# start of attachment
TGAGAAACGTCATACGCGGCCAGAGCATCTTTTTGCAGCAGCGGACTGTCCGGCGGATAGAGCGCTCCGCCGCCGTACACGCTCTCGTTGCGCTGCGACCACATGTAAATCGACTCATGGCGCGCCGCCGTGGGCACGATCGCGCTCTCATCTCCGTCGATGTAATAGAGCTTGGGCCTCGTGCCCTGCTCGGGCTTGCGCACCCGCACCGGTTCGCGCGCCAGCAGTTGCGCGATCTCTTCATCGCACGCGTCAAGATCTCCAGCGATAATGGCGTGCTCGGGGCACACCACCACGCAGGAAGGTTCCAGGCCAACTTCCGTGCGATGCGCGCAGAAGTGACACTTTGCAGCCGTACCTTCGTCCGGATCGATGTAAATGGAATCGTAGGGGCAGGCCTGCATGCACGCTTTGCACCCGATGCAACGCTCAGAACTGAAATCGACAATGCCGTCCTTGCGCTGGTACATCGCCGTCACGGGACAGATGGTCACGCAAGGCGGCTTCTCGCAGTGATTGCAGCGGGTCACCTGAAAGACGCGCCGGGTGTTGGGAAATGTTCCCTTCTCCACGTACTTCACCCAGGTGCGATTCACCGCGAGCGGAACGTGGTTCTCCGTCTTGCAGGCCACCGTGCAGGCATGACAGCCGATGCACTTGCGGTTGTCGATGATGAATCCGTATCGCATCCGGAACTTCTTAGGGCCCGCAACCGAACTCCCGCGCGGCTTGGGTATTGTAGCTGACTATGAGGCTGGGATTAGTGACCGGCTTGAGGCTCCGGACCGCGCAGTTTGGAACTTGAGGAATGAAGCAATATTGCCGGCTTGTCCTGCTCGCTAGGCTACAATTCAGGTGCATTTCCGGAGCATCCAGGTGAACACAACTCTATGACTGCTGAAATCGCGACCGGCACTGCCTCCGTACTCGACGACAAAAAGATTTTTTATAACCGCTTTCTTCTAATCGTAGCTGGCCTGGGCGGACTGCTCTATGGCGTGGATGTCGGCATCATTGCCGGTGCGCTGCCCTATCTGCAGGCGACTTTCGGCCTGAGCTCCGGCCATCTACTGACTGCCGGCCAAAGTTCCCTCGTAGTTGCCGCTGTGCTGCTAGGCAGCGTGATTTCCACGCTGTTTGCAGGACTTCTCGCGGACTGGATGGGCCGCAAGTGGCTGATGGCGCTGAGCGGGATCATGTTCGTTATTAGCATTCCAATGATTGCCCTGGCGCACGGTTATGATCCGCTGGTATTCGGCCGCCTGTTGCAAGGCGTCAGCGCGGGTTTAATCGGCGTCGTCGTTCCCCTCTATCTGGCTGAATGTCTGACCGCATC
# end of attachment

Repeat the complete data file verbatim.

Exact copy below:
TGAGAAACGTCATACGCGGCCAGAGCATCTTTTTGCAGCAGCGGACTGTCCGGCGGATAGAGCGCTCCGCCGCCGTACACGCTCTCGTTGCGCTGCGACCACATGTAAATCGACTCATGGCGCGCCGCCGTGGGCACGATCGCGCTCTCATCTCCGTCGATGTAATAGAGCTTGGGCCTCGTGCCCTGCTCGGGCTTGCGCACCCGCACCGGTTCGCGCGCCAGCAGTTGCGCGATCTCTTCATCGCACGCGTCAAGATCTCCAGCGATAATGGCGTGCTCGGGGCACACCACCACGCAGGAAGGTTCCAGGCCAACTTCCGTGCGATGCGCGCAGAAGTGACACTTTGCAGCCGTACCTTCGTCCGGATCGATGTAAATGGAATCGTAGGGGCAGGCCTGCATGCACGCTTTGCACCCGATGCAACGCTCAGAACTGAAATCGACAATGCCGTCCTTGCGCTGGTACATCGCCGTCACGGGACAGATGGTCACGCAAGGCGGCTTCTCGCAGTGATTGCAGCGGGTCACCTGAAAGACGCGCCGGGTGTTGGGAAATGTTCCCTTCTCCACGTACTTCACCCAGGTGCGATTCACCGCGAGCGGAACGTGGTTCTCCGTCTTGCAGGCCACCGTGCAGGCATGACAGCCGATGCACTTGCGGTTGTCGATGATGAATCCGTATCGCATCCGGAACTTCTTAGGGCCCGCAACCGAACTCCCGCGCGGCTTGGGTATTGTAGCTGACTATGAGGCTGGGATTAGTGACCGGCTTGAGGCTCCGGACCGCGCAGTTTGGAACTTGAGGAATGAAGCAATATTGCCGGCTTGTCCTGCTCGCTAGGCTACAATTCAGGTGCATTTCCGGAGCATCCAGGTGAACACAACTCTATGACTGCTGAAATCGCGACCGGCACTGCCTCCGTACTCGACGACAAAAAGATTTTTTATAACCGCTTTCTTCTAATCGTAGCTGGCCTGGGCGGACTGCTCTATGGCGTGGATGTCGGCATCATTGCCGGTGCGCTGCCCTATCTGCAGGCGACTTTCGGCCTGAGCTCCGGCCATCTACTGACTGCCGGCCAAAGTTCCCTCGTAGTTGCCGCTGTGCTGCTAGGCAGCGTGATTTCCACGCTGTTTGCAGGACTTCTCGCGGACTGGATGGGCCGCAAGTGGCTGATGGCGCTGAGCGGGATCATGTTCGTTATTAGCATTCCAATGATTGCCCTGGCGCACGGTTATGATCCGCTGGTATTCGGCCGCCTGTTGCAAGGCGTCAGCGCGGGTTTAATCGGCGTCGTCGTTCCCCTCTATCTGGCTGAATGTCTGACCGCATC